Jambalaya is as synonymous with New Orleans Cuisine as Gumbo! There are vicious debates about whether the dish is of French or Spanish origin. The word itself is from the French & Spanish word for ham, Jambon. The a la is French, and the ya is said to be an African word for "Rice". Personally, I can't see how someone could dispute the dishes similarity to the Spanish Paella, but hey, my opinion is like everyone else's: Worthless. Here is what we do know about Jambalaya: It's delicious! So everyone quick arguing and get cooking! (Although I love that people in Louisiana argue about food!) Here is my recipe which is an adaption of one of Paul Prudhomme's recipes.
Chicken & Andouille Sausage Jambalaya
1 Tbsp Unsalted Butter
1 Cup Andouille Sausage, Diced
1/2 Cup Onion, Diced
1/2 Cup Bell Pepper, Diced
1/2 Cup Celery, Diced
2 Tbsp. Garlic, Minced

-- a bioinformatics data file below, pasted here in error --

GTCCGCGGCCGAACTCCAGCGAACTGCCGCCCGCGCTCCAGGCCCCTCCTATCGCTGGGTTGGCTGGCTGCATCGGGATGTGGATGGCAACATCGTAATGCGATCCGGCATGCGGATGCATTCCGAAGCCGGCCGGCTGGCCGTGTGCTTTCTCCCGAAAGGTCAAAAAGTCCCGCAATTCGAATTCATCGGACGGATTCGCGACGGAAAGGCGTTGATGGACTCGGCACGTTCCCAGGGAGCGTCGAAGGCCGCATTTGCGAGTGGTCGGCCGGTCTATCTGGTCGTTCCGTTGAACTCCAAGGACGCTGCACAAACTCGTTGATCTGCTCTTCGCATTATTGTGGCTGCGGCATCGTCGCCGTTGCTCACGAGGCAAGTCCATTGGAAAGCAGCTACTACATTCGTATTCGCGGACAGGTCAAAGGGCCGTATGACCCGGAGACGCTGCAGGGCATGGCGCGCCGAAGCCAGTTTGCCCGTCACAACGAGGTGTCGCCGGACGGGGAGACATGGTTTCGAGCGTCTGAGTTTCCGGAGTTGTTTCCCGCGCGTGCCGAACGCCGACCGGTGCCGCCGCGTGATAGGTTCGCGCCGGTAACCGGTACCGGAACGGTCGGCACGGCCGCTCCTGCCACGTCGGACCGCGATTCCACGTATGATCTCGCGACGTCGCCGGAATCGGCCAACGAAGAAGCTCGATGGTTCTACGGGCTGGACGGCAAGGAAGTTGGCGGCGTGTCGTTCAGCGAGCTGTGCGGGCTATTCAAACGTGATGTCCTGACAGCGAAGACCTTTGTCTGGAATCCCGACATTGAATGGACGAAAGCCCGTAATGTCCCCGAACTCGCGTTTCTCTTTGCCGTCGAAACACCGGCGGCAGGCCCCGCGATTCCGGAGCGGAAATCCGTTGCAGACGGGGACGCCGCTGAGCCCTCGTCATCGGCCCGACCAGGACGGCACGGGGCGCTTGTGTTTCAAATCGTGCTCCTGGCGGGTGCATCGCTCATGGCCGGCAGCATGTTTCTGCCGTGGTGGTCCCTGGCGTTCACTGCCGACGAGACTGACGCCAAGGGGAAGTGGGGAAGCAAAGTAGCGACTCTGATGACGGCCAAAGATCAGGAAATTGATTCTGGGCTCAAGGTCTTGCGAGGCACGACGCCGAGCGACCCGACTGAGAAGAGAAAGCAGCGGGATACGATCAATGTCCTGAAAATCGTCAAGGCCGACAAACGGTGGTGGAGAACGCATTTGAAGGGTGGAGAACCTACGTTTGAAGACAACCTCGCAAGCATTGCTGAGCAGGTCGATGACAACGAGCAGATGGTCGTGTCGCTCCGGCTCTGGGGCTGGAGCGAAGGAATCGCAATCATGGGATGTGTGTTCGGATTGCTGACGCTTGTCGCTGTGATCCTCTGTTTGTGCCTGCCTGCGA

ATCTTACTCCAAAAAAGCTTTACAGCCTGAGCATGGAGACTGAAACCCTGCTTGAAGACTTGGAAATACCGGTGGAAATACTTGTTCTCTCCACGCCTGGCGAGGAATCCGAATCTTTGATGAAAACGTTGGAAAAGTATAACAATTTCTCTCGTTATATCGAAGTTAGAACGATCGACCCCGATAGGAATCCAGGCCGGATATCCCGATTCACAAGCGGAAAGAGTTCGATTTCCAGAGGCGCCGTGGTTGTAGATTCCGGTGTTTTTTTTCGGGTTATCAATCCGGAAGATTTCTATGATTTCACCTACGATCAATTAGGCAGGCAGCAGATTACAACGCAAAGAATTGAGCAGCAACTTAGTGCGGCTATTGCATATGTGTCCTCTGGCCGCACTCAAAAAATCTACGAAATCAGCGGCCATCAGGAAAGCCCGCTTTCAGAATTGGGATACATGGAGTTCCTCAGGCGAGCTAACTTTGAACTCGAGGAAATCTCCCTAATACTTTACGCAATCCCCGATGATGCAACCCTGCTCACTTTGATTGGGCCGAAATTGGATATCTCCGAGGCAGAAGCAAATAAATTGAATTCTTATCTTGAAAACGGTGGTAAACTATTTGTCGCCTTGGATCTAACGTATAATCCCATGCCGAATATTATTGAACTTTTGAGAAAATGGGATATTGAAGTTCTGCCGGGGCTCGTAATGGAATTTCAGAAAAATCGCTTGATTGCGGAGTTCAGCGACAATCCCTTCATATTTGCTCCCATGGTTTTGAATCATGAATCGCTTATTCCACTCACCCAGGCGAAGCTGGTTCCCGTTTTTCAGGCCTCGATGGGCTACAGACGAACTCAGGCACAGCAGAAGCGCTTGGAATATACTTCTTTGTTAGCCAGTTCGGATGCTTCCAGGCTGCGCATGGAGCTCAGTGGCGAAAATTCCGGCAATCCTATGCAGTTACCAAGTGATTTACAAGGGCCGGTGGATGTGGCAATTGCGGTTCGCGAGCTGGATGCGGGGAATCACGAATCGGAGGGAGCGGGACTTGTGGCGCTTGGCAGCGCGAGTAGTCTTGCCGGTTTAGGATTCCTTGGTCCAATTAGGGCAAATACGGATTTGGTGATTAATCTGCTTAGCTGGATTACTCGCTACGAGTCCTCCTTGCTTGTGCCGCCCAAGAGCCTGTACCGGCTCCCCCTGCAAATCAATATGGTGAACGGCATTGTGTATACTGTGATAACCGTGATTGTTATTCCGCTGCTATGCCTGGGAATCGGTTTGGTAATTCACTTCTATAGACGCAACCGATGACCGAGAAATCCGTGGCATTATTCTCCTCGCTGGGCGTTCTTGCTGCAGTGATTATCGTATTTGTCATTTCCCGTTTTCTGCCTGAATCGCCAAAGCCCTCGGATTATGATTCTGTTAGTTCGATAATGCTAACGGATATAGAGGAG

1/2 Cup Tomataoes, Diced
1/4 Cup Tomato Sauce
1 1/4 Cup Chicken Stock
3/4 Cup Enriched Long grain Rice
1 Cup Boneless Chicken Thigh, Diced
(Seasoning Mix: 1/2 tsp Cayenne, 3/4 tsp White Pepper, 1 tsp Kosher Salt, 1/2 tsp Dried Thyme, 1/2 tsp Rubbed Sage, 3 Bay Leaves)
Preheat oven to 350 degrees.
Melt the butter, saute the Andouille until slightly browned. Add 1/2 of the trinity (onion/b.pepper/celery) saute until tender. Add tomato cook about a minute, then add the tomato sauce, cook 1 minute more. Add the garlic and rice, cook 1 minute. Add the stock, seasoning mix, bay leaves, other half of the trinity, and Raw Chicken. Stir well and bake uncovered for about 30-40 minutes, or until the rice is cooked, but still has a little bite. Top with chopped parsley, and sliced green onions. Put on some Zydeco and enjoy!
Yield: 2-3 servings
**NOTE** You could substitute shrimp or other seafood for the chicken & seafood stock for the chicken stock. You could also substitute ham, tasso, kielbasa, chorizo, etc, etc... for the Andouille. This dish is great for using up leftovers. Last night I made it with 1/2 cup ham/ 1/2 cup Andouille, and I used leftover smoked chicken that I made the night before. As long as you keep the liquid/rice ratio you can use whatever you want.